…Says security, governance, sustainable economic development’ll guarantee nation’s prosperity
…Insists centralised policing system not working
…Advocates key roles for Traditional Rulers in national security
Osun Governor, Adegboyega Oyetola, on Wednesday in Abuja, the nation’s capital, X-rayed the country’s security challenges and concluded that one sure way to confront them headlong was to decentralise Nigeria’s current centralised policing system to meet the nation’s current realities.
While acknowledging the efforts of the Federal Government through the Police at establishing Community Police, the Governor noted that the intervention was inadequate as it is still being controlled from the centre, adding that the constitutional provision that assigns the role of Chief Security Officer to governors ought to have provided corresponding empowerment and control of the security agencies to the same governors to enable them to perform their responsibilities as Chief Security Officer effectively.
Oyetola spoke at the 2nd Annual Colloquium of the Sultan Maccido Institute for Peace, Leadership and Development Studies, University of Abuja.
The governor identified the sources of insecurity as “poverty which creates a gulf between the rich and the poor; inequitable allocation of resources which pits one region against the other; injustice which makes offended parties resort to self-help and consequently take up arms against state; illiteracy which makes innocent citizens willing tools at the hands of unscrupulous elites and elements; youth unemployment which makes able-bodied; and educated youths susceptible to crime, among others.”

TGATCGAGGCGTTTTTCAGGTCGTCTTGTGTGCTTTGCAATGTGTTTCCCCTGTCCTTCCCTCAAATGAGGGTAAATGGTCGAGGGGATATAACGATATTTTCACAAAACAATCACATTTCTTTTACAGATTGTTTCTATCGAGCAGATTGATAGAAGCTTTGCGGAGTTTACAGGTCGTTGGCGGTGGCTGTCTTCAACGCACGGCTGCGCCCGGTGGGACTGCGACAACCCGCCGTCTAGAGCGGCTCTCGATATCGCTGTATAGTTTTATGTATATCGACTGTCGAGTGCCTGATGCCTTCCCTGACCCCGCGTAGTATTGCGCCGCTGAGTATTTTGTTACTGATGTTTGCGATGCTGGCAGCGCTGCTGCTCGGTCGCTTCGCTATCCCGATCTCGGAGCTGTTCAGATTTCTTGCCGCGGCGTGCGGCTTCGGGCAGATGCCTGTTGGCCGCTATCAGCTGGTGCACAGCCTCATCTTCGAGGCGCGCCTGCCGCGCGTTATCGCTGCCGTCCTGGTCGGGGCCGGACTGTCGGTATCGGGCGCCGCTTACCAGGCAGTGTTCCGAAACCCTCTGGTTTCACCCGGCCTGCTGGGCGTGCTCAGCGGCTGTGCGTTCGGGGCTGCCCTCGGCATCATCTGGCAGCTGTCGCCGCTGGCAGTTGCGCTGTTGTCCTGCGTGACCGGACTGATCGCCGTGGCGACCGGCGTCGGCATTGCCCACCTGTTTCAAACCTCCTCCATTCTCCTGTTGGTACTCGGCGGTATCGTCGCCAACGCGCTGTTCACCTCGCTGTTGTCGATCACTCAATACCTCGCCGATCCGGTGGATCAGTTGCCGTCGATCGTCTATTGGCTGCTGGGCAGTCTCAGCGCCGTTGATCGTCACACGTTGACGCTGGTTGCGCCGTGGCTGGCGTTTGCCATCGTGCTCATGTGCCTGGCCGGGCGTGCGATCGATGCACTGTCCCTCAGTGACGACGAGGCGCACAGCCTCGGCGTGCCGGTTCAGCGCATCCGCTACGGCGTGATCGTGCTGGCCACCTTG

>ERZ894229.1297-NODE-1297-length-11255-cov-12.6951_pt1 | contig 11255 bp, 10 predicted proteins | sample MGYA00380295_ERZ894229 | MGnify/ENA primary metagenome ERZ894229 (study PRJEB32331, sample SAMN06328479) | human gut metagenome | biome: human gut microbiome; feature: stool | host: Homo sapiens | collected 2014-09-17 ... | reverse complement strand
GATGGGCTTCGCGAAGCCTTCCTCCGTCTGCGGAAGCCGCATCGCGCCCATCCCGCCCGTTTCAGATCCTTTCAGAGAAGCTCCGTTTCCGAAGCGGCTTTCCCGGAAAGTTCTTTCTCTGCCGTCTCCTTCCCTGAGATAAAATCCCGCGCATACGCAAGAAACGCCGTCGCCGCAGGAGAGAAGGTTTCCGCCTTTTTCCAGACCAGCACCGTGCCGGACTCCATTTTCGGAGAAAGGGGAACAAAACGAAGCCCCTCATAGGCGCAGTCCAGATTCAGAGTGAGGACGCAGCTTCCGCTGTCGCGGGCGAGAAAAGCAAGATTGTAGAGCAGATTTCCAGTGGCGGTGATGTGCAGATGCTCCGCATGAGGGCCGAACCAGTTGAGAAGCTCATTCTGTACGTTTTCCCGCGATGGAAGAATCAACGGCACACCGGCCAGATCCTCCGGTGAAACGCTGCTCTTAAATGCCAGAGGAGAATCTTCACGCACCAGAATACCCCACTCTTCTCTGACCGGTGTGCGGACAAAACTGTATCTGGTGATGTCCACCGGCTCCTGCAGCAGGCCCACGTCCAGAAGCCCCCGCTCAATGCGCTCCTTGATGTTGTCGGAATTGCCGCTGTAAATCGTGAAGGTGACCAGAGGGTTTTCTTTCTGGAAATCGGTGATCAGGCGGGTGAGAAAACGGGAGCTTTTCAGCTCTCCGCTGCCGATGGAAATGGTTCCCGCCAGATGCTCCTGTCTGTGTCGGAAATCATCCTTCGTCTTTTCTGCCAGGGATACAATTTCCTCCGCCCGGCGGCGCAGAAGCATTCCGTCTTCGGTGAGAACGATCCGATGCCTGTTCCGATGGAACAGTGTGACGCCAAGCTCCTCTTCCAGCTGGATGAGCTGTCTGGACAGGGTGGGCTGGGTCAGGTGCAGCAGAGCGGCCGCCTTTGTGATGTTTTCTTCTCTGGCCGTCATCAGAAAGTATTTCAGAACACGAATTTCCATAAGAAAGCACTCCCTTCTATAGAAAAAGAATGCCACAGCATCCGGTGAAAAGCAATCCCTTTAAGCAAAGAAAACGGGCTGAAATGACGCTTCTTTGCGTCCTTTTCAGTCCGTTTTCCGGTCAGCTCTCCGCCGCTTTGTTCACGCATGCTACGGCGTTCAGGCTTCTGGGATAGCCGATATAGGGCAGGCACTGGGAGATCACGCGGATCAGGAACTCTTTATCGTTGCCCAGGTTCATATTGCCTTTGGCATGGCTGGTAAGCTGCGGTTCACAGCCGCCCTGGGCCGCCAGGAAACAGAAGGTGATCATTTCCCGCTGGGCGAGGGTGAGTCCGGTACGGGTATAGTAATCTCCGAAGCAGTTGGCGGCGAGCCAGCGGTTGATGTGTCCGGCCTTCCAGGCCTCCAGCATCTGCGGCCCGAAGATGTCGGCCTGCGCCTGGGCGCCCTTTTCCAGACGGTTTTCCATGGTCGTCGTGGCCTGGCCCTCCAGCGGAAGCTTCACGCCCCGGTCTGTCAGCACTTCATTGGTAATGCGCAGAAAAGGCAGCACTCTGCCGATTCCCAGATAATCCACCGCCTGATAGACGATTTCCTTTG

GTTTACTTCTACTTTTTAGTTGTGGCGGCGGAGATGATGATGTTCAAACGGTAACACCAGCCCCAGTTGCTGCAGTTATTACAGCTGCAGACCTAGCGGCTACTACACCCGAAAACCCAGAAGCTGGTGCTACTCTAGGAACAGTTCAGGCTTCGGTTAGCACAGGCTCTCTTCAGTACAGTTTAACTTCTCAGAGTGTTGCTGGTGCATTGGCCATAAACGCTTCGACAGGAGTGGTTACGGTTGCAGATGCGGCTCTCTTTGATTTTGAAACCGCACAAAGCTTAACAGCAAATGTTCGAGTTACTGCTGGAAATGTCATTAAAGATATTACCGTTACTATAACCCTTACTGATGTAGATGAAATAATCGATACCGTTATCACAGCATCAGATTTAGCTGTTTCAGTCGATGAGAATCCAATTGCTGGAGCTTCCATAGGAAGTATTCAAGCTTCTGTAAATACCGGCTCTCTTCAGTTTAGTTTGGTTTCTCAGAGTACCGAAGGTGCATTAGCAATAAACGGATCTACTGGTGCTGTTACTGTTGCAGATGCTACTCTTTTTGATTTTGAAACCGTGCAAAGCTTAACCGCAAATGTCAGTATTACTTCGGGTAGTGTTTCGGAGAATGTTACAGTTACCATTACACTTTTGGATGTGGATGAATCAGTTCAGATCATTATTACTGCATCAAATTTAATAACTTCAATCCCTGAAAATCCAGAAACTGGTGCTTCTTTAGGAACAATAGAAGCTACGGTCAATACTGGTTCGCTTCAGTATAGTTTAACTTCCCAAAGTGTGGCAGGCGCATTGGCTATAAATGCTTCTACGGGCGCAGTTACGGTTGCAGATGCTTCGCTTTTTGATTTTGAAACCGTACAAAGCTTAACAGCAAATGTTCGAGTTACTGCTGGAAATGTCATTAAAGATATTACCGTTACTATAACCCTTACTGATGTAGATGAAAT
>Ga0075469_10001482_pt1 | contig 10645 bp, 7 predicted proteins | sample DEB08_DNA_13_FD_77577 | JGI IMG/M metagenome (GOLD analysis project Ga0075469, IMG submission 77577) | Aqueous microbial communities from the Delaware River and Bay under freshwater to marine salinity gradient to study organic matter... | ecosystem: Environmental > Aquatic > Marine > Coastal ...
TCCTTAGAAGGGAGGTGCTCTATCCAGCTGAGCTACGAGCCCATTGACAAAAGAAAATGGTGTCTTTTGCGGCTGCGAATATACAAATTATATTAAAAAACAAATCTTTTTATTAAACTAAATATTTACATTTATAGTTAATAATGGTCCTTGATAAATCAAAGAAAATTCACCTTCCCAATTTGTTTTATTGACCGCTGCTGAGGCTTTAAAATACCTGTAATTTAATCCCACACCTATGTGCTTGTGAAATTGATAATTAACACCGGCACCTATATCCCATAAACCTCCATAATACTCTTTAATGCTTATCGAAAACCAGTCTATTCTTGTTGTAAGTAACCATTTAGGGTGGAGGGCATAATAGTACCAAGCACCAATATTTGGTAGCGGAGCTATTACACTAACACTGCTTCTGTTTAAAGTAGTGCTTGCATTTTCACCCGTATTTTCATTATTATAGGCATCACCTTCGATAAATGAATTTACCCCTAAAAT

He noted that security, governance, and sustainable economic development are the tripod upon which a nation’s prosperity and wellbeing stand, adding that security is the facilitator of the other two factors. He further said criminality has no religion or ethnicity.
While insisting that Amotekun is a child of necessity, Oyetola said the security arrangement is complementing the convention security agencies to effectively tackle armed banditry, kidnapping, armed robbery among other crimes.
He said Amotekun became necessary because “the nation’s conventional security agencies are overstretched and sorely underfunded. The Police once confirmed the sorry state of its manpower when it said the Force needed 155,000 additional hands to effectively police the nation. The nation’s security agencies as presently constituted are too centralised and too far from the grassroots to adequately provide the required security for the nation. Worse still, they are unfamiliar with the terrains where crimes take place. It is our belief that our people understand the topography of their communities more and can govern them better.